Notes on MacBook Pro Unibody

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Multiple boot

It is possible to have on MPB MacOSX, Windows and a few linux distros. Also, it is not true that when we use Linux/Windows on MBP, we are limited to 3 usable partitions, as often stated in many guides about dual or triple boot on Mac. I don't use MacOSX and Windows very often, but I find it useful to have them installed, they can be very handy to run some applications (Google Sketchup or 12VoIP are good examples).

After many trials and errors, and spending quite some time googling, I found this article. I find it important to know these points:

  • Myths and Facts About Intel Macs
  • hybrid partition table MBR/GPT and BIOS is required to boot Windows, and also Linux if we want graphics acceleration. The best tool to deal with hybrid partition table MBR/GPT is rEFIT.
  • to change the partition table, use GParted Live CD to boot MBP and make desired changes, then use refit to sync the MBR partition table. It's OK that after syncing, the MBR partition table looks different from the GPT table. MBR partition table is needed to boot MBP in BIOS mode and is used by Windows. Linux & MacOSX don't look at MBR partition table (they use the GPT one). It's fairly easy and safe to change the partition table (including grow/shrink partitions) this way if we follow strictly this practice: whenever we change the partition table with GParted, always use rEFIT to sync MBR table from GPT.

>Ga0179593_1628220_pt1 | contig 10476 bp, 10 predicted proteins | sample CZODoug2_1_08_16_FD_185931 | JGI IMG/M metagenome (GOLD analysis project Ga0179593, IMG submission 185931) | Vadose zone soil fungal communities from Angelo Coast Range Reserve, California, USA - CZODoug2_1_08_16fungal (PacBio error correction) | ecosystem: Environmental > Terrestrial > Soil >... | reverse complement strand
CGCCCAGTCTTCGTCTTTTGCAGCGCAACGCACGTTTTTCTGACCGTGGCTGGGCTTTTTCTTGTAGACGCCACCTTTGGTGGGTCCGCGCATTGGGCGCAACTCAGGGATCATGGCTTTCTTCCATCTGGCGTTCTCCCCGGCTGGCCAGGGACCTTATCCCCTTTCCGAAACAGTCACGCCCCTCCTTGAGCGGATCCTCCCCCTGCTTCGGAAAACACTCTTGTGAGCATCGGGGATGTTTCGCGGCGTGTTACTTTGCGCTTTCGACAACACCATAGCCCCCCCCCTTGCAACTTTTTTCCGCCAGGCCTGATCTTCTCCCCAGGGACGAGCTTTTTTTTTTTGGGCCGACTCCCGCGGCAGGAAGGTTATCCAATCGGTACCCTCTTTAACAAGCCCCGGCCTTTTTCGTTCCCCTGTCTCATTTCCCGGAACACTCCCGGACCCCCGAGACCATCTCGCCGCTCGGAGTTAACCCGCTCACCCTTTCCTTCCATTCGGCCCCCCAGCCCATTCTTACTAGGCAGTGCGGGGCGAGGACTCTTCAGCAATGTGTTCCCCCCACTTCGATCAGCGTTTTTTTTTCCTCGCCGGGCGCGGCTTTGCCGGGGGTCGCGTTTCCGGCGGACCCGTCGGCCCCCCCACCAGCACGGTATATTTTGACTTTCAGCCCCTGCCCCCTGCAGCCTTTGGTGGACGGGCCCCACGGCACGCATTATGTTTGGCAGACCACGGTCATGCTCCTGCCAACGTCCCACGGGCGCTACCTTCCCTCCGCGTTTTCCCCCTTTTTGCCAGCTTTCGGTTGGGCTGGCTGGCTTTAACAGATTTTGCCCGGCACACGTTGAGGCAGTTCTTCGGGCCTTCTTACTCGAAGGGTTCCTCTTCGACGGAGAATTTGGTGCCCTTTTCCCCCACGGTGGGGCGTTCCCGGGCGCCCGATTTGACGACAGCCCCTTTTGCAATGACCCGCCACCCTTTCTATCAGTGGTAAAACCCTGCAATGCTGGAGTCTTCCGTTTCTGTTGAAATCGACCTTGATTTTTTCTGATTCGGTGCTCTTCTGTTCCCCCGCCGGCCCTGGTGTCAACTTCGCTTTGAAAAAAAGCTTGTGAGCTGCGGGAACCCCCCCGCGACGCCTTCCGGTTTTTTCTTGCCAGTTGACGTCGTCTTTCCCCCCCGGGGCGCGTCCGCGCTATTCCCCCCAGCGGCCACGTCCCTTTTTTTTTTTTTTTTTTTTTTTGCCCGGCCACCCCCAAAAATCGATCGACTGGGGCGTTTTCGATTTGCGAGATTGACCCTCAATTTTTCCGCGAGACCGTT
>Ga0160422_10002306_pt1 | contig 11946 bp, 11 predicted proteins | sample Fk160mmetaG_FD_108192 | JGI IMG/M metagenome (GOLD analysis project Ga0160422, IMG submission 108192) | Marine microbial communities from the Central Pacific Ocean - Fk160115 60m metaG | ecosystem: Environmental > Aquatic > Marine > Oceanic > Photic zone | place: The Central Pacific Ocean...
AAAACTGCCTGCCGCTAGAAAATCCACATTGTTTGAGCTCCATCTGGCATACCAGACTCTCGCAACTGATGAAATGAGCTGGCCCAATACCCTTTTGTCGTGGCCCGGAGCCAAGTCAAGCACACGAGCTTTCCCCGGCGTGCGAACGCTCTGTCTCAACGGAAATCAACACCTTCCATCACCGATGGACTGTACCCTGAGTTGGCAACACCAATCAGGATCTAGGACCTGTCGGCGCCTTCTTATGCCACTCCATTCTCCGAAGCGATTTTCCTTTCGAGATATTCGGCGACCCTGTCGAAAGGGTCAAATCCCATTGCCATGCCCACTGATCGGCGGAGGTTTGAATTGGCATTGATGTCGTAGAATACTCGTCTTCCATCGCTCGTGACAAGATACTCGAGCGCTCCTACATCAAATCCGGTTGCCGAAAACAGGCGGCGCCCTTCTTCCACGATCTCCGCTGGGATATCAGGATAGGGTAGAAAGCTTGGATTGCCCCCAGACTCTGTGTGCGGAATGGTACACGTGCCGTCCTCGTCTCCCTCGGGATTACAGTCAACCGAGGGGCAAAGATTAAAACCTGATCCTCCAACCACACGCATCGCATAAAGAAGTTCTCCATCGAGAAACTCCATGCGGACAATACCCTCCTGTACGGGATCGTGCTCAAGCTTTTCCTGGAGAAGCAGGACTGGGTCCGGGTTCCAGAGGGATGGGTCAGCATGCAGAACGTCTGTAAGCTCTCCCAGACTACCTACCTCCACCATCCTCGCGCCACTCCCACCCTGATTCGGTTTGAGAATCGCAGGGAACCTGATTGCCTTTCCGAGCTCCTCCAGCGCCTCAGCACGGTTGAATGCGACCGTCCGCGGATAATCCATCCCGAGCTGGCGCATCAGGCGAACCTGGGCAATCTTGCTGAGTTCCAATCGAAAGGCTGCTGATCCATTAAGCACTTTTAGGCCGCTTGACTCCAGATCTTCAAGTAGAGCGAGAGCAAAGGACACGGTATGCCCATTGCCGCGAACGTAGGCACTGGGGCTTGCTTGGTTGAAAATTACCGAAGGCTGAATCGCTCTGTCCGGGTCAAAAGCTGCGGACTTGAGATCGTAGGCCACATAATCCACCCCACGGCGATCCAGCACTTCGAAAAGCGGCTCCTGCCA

• the order how the OSes are installed is critical:
    • MacOSX
    • a small ext2/ext3 partition to install grub
    • Windows. If Windows partition is not in this position, installation goes ok but then it cannot boot (mystery error with missing hal.dll)
    • linux partitions; can be as many as we wish

Partitioning

MBP comes with preinstalled OSX on the whole disk. I made some notes on my partitioning scheme:

Partition Minimal size Recommended size File system Notes
Leopard 9G 30-40G HFS+ I don't use MacOSX very often, so I don't need too much disk space for it. It's good to keep the MacOSX partition not too big so that I can backup the whole partition to an external USB disk (mine is 30G). MacOSX can access NTFS, so non-system data (like audio, movies, etc.) can be put on another NTFS partition.
Grub 200MB ext2 Grub must be installed to this partition (right after the MacOSX partition) so that rEFIT can chainload it. Then we boot linux from grub just like on PC.
WinXP 2G 20G NTFS I use WinXP from time to time to run or test software that don't run on other OSes. This partition can be accessed from both linux & OSX, so it's not harmful to give it some more space than needed.